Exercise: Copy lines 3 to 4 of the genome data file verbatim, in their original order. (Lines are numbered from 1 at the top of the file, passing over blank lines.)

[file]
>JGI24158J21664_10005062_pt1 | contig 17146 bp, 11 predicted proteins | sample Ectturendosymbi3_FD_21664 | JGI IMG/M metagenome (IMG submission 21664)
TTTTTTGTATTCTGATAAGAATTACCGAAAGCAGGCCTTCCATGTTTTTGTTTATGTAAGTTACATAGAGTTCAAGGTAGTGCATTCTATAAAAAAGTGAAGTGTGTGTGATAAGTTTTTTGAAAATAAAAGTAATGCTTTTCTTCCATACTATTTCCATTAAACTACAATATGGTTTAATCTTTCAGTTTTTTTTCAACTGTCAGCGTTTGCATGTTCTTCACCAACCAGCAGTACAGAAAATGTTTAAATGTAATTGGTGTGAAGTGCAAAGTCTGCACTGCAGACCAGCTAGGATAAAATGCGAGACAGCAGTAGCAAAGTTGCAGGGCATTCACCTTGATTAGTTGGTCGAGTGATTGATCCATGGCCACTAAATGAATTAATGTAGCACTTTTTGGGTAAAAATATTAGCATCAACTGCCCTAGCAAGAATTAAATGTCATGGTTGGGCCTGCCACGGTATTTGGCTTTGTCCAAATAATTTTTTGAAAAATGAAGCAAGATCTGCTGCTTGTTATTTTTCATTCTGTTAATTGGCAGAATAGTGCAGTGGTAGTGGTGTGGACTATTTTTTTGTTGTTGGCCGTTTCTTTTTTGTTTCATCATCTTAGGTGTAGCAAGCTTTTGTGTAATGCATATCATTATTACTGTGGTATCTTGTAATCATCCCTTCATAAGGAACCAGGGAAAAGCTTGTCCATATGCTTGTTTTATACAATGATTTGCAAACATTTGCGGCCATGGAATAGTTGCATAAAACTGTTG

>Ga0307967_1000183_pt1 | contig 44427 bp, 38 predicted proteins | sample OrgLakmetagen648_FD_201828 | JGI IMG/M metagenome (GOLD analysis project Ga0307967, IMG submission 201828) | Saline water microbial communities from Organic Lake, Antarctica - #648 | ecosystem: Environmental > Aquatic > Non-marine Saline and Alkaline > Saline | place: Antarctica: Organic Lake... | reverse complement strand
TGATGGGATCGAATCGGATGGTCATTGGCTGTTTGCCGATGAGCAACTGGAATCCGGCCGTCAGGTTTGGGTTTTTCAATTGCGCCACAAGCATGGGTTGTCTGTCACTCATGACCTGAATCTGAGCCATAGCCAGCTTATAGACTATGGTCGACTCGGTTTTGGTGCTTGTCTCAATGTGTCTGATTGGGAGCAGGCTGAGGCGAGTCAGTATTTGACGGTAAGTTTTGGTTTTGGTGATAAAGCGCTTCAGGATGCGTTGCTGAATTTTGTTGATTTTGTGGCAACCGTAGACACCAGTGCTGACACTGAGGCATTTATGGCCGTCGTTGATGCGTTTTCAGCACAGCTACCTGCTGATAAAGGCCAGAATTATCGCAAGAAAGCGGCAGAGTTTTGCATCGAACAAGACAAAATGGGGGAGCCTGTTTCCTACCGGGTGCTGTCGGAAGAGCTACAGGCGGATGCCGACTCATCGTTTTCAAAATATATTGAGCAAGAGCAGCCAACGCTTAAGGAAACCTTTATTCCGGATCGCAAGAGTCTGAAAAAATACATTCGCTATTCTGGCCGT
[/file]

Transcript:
>Ga0307967_1000183_pt1 | contig 44427 bp, 38 predicted proteins | sample OrgLakmetagen648_FD_201828 | JGI IMG/M metagenome (GOLD analysis project Ga0307967, IMG submission 201828) | Saline water microbial communities from Organic Lake, Antarctica - #648 | ecosystem: Environmental > Aquatic > Non-marine Saline and Alkaline > Saline | place: Antarctica: Organic Lake... | reverse complement strand
TGATGGGATCGAATCGGATGGTCATTGGCTGTTTGCCGATGAGCAACTGGAATCCGGCCGTCAGGTTTGGGTTTTTCAATTGCGCCACAAGCATGGGTTGTCTGTCACTCATGACCTGAATCTGAGCCATAGCCAGCTTATAGACTATGGTCGACTCGGTTTTGGTGCTTGTCTCAATGTGTCTGATTGGGAGCAGGCTGAGGCGAGTCAGTATTTGACGGTAAGTTTTGGTTTTGGTGATAAAGCGCTTCAGGATGCGTTGCTGAATTTTGTTGATTTTGTGGCAACCGTAGACACCAGTGCTGACACTGAGGCATTTATGGCCGTCGTTGATGCGTTTTCAGCACAGCTACCTGCTGATAAAGGCCAGAATTATCGCAAGAAAGCGGCAGAGTTTTGCATCGAACAAGACAAAATGGGGGAGCCTGTTTCCTACCGGGTGCTGTCGGAAGAGCTACAGGCGGATGCCGACTCATCGTTTTCAAAATATATTGAGCAAGAGCAGCCAACGCTTAAGGAAACCTTTATTCCGGATCGCAAGAGTCTGAAAAAATACATTCGCTATTCTGGCCGT